BERLIN — European rabbis stepped up their pressure on the German government on Thursday to overturn a court ruling banning the circumcision of boys, saying they expect Berlin to introduce changes to the law.

The call came after a court in Cologne ruled last month that circumcision on children amounted to bodily harm and should be banned - sparking a debate about religious freedom in the country.

"If the ruling was allowed to stand, I would not see a future for Jews in Germany," president of the Conference of European Rabbis, Pinchas Goldschmidt, told a press conference in Berlin.

Goldschmidt said the failure so far of parliament to pass legal changes ensuring religious freedom would represent "a complete change" in the nation's post-war history.

More than 40 rabbis attended the two-day conference.

Religious freedom forms part of the German constitution. But Goldschmidt said: "The ban is a fundamental problem for the further development of a Jewish community in Germany."

He told the German news agency dpa that the conference expected Chancellor Angela Merkel's coalition to draw up amendments, ensuring that religious freedom in the country was not comprised by the court's decision.

The deadline for the German government to take action "was not tomorrow but yesterday," warned Goldschmidt.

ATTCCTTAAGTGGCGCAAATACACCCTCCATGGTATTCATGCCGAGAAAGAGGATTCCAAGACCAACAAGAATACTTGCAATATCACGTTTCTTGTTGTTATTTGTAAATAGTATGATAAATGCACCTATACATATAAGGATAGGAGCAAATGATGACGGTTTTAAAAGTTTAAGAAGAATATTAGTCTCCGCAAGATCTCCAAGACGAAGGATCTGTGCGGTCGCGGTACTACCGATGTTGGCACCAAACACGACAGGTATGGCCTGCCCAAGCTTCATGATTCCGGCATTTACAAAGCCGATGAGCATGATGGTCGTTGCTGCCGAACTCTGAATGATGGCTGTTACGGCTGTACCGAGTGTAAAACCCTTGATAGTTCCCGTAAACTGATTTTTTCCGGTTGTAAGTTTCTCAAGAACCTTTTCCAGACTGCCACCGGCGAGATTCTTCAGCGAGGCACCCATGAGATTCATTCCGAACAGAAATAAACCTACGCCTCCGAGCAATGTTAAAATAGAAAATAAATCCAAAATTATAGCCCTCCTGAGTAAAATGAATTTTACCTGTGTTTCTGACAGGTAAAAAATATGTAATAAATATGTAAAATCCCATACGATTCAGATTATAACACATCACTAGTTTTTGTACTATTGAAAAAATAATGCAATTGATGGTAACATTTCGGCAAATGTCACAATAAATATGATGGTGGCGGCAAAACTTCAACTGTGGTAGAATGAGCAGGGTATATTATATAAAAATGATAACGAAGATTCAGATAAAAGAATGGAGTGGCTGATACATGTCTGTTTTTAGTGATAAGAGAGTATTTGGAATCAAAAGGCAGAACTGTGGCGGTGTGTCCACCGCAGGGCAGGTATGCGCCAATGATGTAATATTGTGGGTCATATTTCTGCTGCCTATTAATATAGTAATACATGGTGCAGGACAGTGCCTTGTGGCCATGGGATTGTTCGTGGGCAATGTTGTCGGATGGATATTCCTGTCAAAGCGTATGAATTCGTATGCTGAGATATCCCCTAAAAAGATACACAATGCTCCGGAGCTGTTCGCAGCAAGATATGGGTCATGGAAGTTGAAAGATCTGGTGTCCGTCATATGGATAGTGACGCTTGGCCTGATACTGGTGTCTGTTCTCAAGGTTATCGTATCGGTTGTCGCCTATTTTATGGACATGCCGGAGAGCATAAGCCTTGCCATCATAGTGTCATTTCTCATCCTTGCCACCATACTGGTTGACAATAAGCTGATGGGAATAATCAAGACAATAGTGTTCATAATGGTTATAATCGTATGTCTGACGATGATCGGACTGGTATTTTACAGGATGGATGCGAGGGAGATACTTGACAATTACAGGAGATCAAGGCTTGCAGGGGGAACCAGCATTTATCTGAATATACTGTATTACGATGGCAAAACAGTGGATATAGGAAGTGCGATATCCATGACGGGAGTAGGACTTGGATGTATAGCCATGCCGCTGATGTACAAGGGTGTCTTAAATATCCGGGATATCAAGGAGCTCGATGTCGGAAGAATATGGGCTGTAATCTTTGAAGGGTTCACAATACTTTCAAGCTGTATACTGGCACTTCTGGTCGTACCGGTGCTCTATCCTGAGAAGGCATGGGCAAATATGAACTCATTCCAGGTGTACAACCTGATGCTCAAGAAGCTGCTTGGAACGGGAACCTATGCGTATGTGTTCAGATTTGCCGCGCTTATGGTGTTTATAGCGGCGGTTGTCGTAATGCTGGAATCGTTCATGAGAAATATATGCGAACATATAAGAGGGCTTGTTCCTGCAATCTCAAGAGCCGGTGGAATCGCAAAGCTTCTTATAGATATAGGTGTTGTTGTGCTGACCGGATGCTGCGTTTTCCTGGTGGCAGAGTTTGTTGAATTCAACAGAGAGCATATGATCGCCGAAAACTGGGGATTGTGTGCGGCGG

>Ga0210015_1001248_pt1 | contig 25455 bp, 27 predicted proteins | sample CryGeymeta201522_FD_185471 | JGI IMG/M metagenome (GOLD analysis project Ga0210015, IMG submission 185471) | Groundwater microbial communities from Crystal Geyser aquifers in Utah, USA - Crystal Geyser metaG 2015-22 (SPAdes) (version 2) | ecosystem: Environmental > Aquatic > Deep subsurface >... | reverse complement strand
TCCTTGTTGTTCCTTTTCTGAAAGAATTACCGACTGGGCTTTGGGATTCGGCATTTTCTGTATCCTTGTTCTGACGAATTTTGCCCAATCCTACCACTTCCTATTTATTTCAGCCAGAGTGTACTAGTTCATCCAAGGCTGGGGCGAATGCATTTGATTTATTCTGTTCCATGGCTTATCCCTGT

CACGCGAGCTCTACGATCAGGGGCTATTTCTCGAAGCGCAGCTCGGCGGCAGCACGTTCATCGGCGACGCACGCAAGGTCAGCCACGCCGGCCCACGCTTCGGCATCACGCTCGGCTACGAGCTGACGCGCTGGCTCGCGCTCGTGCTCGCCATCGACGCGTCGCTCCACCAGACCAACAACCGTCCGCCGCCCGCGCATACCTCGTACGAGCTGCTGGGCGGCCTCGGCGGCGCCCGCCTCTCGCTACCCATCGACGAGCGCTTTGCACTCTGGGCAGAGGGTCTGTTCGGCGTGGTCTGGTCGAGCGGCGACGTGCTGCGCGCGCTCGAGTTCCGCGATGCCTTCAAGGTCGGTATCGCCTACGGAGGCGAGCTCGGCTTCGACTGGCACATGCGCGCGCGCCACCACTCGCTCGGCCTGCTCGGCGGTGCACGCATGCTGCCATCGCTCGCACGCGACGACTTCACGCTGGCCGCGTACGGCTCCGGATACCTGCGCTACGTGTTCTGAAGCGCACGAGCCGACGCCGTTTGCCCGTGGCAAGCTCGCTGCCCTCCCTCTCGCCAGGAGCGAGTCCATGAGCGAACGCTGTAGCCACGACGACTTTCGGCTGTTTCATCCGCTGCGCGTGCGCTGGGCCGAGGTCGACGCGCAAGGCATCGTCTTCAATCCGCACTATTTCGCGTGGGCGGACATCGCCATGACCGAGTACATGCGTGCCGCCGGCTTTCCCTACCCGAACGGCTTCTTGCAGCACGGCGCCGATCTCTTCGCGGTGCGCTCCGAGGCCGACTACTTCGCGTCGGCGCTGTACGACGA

A spokeswoman for the Justice Ministry in Berlin said that officials were "intensively" examining the court ruling.

The court's decision has united Jewish and Muslim groups, who have argued that circumcision was fundamental to their faiths and called for it to be given protection by the law.

Muslim, Christian and Jewish leaders in Germany are expected to meet soon to consider the ramifications of the court's decision.

The original case involved a doctor who had circumcised a 4-year-old Muslim boy, leading to medical complications.

In a joint statement on Wednesday, European Jewish and Muslim organizations condemned the ruling, describing it as an affront to their basic religious and human rights.

"Circumcision is an ancient ritual that is fundamental to our individual faiths and we protest in the strongest possible terms this court ruling," their statement said.

"To that end we will vigorously defend our right to maintain our mutual tradition and call on the German parliament and all political parties to intervene in overruling this decision as a matter of urgency," they said.

The statement was signed by leaders of groups including the Rabbinical Center of Europe, the European Jewish Parliament, the European Jewish Association, Germany's Turkish-Islamic Union for Religious Affairs and the Islamic Center Brussels.

Speaking at Thursday's news conference, Rabbi Avichai Apel, a board member of the Orthodox Rabbinical Conference of Germany, said there were now plans for setting up an association of Jewish circumcisers in the country to ensure the procedure was carried out professionally.

While the Cologne court ruling is not binding, critics have argued that it could set a precedent for other courts in Germany's 16 states.

In handing down its decision last month, the court specified that circumcision was not illegal if carried out for medical reasons.

At least one Berlin hospital said it has now stopped performing circumcision with the German Medical Association also warning doctors earlier this month against carrying out the procedure.

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